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 alert(new Date('2010-11-29'));

chrome, ff doesn't have problems with this, but safari cries "invalid date". Why ?

edit : ok, as per the comments below, I used string parsing and tried this :

alert(new Date('11-29-2010')); //doesn't work in safari
alert(new Date('29-11-2010')); //doesn't work in safari
alert(new Date('2010-29-11')); //doesn't work in safari
share|improve this question
Just for other looking at same problem : I ended up using DateJS, which solved my problem overall.. See accepted answer for details. – Shrinath Dec 29 '10 at 5:24
use moment.js to parse the timestamp. Especially when dealing with cross platform web – Ming Yuen Aug 7 '13 at 5:52
up vote 60 down vote accepted

The pattern yyyy-MM-dd isn't an officially supported format for Date constructor. Firefox seems to support it, but don't count on other browsers doing the same.

Here are some of supported strings, taken from this site:

  • MM-dd-yyyy
  • yyyy/MM/dd
  • MM/dd/yyyy
  • MMMM dd, yyyy
  • MMM dd, yyyy

DateJS seems like a good library for parsing non standard date formats.

Edit: just checked ECMA-262 standard. Quoting from section

Date Time String Format

ECMAScript defines a string interchange format for date-times based upon a simplification of the ISO 8601 Extended Format. The format is as follows: YYYY-MM-DDTHH:mm:ss.sssZ Where the fields are as follows:

  • YYYY is the decimal digits of the year in the Gregorian calendar.
  • ":" (hyphon) appears literally twice in the string.
  • MM is the month of the year from 01 (January) to 12 (December).
  • DD is the day of the month from 01 to 31.
  • T "T" appears literally in the string, to indicate the beginning of the time element.
  • HH is the number of complete hours that have passed since midnight as two decimal digits.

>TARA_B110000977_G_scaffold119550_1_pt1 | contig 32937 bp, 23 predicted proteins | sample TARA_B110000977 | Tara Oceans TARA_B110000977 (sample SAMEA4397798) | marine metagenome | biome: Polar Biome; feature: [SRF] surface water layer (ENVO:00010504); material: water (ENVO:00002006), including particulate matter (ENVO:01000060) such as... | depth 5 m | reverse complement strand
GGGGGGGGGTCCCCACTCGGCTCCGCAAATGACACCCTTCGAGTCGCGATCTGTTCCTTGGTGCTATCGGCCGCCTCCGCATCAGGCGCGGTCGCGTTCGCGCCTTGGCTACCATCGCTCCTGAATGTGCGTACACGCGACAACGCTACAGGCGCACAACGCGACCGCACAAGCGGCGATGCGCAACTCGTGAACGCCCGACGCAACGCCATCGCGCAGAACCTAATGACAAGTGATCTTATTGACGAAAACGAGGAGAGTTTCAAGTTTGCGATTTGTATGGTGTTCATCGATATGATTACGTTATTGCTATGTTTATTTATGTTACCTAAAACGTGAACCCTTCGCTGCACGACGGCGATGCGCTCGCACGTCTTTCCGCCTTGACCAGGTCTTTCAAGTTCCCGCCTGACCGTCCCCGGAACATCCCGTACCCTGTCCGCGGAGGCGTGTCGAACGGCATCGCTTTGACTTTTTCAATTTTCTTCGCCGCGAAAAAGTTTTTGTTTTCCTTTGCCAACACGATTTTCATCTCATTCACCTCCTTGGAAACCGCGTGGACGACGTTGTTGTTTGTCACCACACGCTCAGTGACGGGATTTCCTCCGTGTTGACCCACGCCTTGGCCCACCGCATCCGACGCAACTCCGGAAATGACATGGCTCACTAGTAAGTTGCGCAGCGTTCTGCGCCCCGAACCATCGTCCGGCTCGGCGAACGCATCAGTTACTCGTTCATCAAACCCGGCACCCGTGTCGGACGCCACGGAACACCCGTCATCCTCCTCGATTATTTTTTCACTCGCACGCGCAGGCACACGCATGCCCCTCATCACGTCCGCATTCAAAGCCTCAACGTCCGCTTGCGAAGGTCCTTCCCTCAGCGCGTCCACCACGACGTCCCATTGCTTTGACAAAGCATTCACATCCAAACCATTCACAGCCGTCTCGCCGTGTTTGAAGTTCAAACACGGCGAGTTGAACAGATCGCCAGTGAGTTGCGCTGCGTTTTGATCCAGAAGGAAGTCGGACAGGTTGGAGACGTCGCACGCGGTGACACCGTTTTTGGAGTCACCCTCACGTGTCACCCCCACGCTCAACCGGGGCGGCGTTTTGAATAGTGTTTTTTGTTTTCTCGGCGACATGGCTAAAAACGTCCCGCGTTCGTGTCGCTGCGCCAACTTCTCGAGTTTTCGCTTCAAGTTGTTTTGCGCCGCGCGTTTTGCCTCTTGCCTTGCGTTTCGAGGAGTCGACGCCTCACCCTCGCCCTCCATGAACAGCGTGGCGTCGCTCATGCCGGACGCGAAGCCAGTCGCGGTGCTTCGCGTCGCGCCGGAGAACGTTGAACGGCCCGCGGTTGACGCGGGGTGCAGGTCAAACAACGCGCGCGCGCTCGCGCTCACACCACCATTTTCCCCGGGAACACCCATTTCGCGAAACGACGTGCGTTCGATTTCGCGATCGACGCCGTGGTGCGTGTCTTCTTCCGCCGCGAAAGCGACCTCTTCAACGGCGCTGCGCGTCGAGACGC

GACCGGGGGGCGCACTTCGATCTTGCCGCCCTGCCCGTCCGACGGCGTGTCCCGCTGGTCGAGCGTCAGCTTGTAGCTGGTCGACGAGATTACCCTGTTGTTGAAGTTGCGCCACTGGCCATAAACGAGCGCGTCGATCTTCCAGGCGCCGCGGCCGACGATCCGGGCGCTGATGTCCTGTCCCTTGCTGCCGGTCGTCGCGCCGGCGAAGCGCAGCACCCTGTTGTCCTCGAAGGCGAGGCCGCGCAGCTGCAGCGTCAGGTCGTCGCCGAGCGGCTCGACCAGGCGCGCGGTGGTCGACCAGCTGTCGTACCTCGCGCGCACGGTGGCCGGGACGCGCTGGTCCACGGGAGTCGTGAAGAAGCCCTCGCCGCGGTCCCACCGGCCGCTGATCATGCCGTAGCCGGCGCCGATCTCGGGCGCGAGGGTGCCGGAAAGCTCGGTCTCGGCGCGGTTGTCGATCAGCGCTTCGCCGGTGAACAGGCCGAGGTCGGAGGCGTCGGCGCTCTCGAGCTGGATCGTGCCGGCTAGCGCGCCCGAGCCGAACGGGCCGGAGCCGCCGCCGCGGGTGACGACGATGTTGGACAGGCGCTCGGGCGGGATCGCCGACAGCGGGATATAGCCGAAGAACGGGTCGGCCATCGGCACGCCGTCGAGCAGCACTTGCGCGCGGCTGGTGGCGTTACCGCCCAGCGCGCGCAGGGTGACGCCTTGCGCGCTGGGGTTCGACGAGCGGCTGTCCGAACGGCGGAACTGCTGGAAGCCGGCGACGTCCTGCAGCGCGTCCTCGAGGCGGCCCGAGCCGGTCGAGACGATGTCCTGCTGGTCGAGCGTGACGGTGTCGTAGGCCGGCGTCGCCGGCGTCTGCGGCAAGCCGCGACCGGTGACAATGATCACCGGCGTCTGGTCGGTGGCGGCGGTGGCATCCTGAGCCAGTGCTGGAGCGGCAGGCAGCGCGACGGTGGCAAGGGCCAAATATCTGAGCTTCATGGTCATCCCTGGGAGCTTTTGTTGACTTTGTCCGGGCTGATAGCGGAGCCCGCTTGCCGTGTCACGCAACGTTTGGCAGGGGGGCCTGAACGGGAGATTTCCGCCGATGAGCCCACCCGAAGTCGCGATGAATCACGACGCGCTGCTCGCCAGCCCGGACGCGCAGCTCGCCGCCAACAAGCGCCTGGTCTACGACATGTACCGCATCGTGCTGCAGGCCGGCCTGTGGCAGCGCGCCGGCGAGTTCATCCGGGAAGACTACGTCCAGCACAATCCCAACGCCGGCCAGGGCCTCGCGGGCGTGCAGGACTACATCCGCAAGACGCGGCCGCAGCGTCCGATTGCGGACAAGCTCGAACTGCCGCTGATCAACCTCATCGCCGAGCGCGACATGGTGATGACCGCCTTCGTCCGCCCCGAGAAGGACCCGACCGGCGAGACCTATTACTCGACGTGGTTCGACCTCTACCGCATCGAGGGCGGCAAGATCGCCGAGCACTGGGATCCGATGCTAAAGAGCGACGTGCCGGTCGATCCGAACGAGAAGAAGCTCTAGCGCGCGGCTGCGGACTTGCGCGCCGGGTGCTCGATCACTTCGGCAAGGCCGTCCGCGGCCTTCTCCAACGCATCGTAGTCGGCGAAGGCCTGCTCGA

• : ":" (colon) appears literally twice in the string.
  • mm is the number of complete minutes since the start of the hour as two decimal digits.
  • ss is the number of complete seconds since the start of the minute as two decimal digits.
  • . "." (dot) appears literally in the string.
  • sss is the number of complete milliseconds since the start of the second as three decimal digits. Both the "." and the milliseconds field may be omitted.
  • Z is the time zone offset specified as "Z" (for UTC) or either "+" or "-" followed by a time expression hh:mm

This format includes date-only forms:

  • YYYY

It also includes time-only forms with an optional time zone offset appended:

  • THH:mm
  • THH:mm:ss
  • THH:mm:ss.sss

Also included are "date-times" which may be any combination of the above.

So, it seems that YYYY-MM-DD is included in the standard, but for some reason, Safari doesn't support it.

Update: after looking at datejs documentation, using it, your problem should be solved using code like this:

var myDate1 = Date.parseExact("29-11-2010", "dd-MM-yyyy");
var myDate2 = Date.parseExact("11-29-2010", "MM-dd-yyyy");
var myDate3 = Date.parseExact("2010-11-29", "yyyy-MM-dd");
var myDate4 = Date.parseExact("2010-29-11", "yyyy-dd-MM");
share|improve this answer
The ISO8601 format is used in the 5th edition of the ECMAScript standard, and isn't yet widely supported, the safest way to go IMO, parse the date manually :( – CMS Nov 30 '10 at 6:25
AAARRRGGGHHH!!! It came back to manually again.. :( – Shrinath Nov 30 '10 at 7:09
strings too not workin in safari :( – Shrinath Dec 1 '10 at 4:13
@Shrinath: I've updated my answer – darioo Dec 1 '10 at 5:53
That was very helpful dude.. Thank you.. :) Finally ended up using datejs for formatting. – Shrinath Dec 1 '10 at 12:08

For me implementing a new library just because Safari cannot do it correctly is too much and a regex is overkill. Here is the oneliner:

console.log (new Date('2011-04-12'.replace(/-/g, "/")));
share|improve this answer
If getting a slash was only my problem, then I'd have 'accepted' your answer (although it was my only aim when I asked this question). Now that I found dateJS, I implemented MMM DD, YYYY format for a more user friendly experience!!! – Shrinath Apr 14 '11 at 7:36